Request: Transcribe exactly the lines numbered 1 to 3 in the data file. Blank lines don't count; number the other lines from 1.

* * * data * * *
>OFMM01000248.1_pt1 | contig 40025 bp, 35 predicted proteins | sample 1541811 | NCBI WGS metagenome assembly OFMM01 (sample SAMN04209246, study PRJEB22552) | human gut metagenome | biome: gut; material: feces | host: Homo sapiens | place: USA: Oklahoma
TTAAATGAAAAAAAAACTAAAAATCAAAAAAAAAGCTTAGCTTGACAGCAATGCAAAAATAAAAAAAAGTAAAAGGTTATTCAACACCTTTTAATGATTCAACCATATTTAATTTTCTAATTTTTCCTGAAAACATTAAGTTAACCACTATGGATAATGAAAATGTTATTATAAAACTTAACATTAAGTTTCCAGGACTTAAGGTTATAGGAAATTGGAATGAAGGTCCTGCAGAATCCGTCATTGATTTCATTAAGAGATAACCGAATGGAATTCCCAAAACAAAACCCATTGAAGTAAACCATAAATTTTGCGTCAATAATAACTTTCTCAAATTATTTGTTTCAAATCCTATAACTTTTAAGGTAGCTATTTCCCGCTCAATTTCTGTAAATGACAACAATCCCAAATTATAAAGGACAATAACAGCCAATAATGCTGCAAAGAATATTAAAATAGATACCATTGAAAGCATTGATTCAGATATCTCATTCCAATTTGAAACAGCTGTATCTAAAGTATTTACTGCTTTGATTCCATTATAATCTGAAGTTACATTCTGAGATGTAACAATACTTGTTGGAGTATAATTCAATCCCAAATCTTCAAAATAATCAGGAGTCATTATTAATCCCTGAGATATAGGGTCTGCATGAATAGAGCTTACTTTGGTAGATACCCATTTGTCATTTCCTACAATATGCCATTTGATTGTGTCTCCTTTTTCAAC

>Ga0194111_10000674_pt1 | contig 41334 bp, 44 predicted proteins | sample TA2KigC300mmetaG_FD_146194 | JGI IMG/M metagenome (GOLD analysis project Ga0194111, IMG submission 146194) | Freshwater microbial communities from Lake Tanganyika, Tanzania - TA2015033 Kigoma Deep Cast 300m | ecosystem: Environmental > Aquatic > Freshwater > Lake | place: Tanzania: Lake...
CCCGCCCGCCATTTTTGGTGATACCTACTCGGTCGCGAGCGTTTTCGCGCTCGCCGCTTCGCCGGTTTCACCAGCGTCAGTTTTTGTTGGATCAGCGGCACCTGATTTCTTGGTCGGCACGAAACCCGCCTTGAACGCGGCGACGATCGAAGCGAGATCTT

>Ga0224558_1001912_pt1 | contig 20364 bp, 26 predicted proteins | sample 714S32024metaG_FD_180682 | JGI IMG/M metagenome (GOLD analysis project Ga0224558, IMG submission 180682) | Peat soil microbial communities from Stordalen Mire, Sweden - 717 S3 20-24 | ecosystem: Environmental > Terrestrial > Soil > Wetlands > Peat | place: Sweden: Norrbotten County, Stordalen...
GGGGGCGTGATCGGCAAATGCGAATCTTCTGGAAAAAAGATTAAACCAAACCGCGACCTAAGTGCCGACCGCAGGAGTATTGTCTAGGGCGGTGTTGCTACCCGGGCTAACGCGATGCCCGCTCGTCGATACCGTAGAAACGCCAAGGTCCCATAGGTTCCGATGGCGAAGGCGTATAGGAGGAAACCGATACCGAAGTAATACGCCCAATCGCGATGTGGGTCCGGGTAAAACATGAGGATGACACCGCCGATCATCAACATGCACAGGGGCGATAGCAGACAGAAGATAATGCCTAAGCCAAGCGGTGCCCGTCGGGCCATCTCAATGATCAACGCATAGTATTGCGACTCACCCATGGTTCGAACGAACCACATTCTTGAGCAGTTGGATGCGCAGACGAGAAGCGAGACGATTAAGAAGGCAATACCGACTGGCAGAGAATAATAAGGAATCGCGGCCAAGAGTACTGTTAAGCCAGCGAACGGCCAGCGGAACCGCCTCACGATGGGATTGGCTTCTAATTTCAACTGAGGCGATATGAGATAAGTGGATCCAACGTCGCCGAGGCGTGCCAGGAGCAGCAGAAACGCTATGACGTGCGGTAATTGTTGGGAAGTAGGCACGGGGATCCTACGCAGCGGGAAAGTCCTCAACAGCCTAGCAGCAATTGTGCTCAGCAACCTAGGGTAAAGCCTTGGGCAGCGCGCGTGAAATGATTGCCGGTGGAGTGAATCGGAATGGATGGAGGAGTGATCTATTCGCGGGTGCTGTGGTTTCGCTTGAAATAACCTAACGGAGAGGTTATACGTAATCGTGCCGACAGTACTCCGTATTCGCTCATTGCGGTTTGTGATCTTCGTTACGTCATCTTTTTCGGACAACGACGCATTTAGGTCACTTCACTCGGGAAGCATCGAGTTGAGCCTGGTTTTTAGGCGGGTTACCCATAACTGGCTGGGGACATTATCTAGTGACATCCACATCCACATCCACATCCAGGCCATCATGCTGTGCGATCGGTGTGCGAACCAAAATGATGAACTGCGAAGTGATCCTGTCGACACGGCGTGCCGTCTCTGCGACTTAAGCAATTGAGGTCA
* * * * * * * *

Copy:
>OFMM01000248.1_pt1 | contig 40025 bp, 35 predicted proteins | sample 1541811 | NCBI WGS metagenome assembly OFMM01 (sample SAMN04209246, study PRJEB22552) | human gut metagenome | biome: gut; material: feces | host: Homo sapiens | place: USA: Oklahoma
TTAAATGAAAAAAAAACTAAAAATCAAAAAAAAAGCTTAGCTTGACAGCAATGCAAAAATAAAAAAAAGTAAAAGGTTATTCAACACCTTTTAATGATTCAACCATATTTAATTTTCTAATTTTTCCTGAAAACATTAAGTTAACCACTATGGATAATGAAAATGTTATTATAAAACTTAACATTAAGTTTCCAGGACTTAAGGTTATAGGAAATTGGAATGAAGGTCCTGCAGAATCCGTCATTGATTTCATTAAGAGATAACCGAATGGAATTCCCAAAACAAAACCCATTGAAGTAAACCATAAATTTTGCGTCAATAATAACTTTCTCAAATTATTTGTTTCAAATCCTATAACTTTTAAGGTAGCTATTTCCCGCTCAATTTCTGTAAATGACAACAATCCCAAATTATAAAGGACAATAACAGCCAATAATGCTGCAAAGAATATTAAAATAGATACCATTGAAAGCATTGATTCAGATATCTCATTCCAATTTGAAACAGCTGTATCTAAAGTATTTACTGCTTTGATTCCATTATAATCTGAAGTTACATTCTGAGATGTAACAATACTTGTTGGAGTATAATTCAATCCCAAATCTTCAAAATAATCAGGAGTCATTATTAATCCCTGAGATATAGGGTCTGCATGAATAGAGCTTACTTTGGTAGATACCCATTTGTCATTTCCTACAATATGCCATTTGATTGTGTCTCCTTTTTCAAC

>Ga0194111_10000674_pt1 | contig 41334 bp, 44 predicted proteins | sample TA2KigC300mmetaG_FD_146194 | JGI IMG/M metagenome (GOLD analysis project Ga0194111, IMG submission 146194) | Freshwater microbial communities from Lake Tanganyika, Tanzania - TA2015033 Kigoma Deep Cast 300m | ecosystem: Environmental > Aquatic > Freshwater > Lake | place: Tanzania: Lake...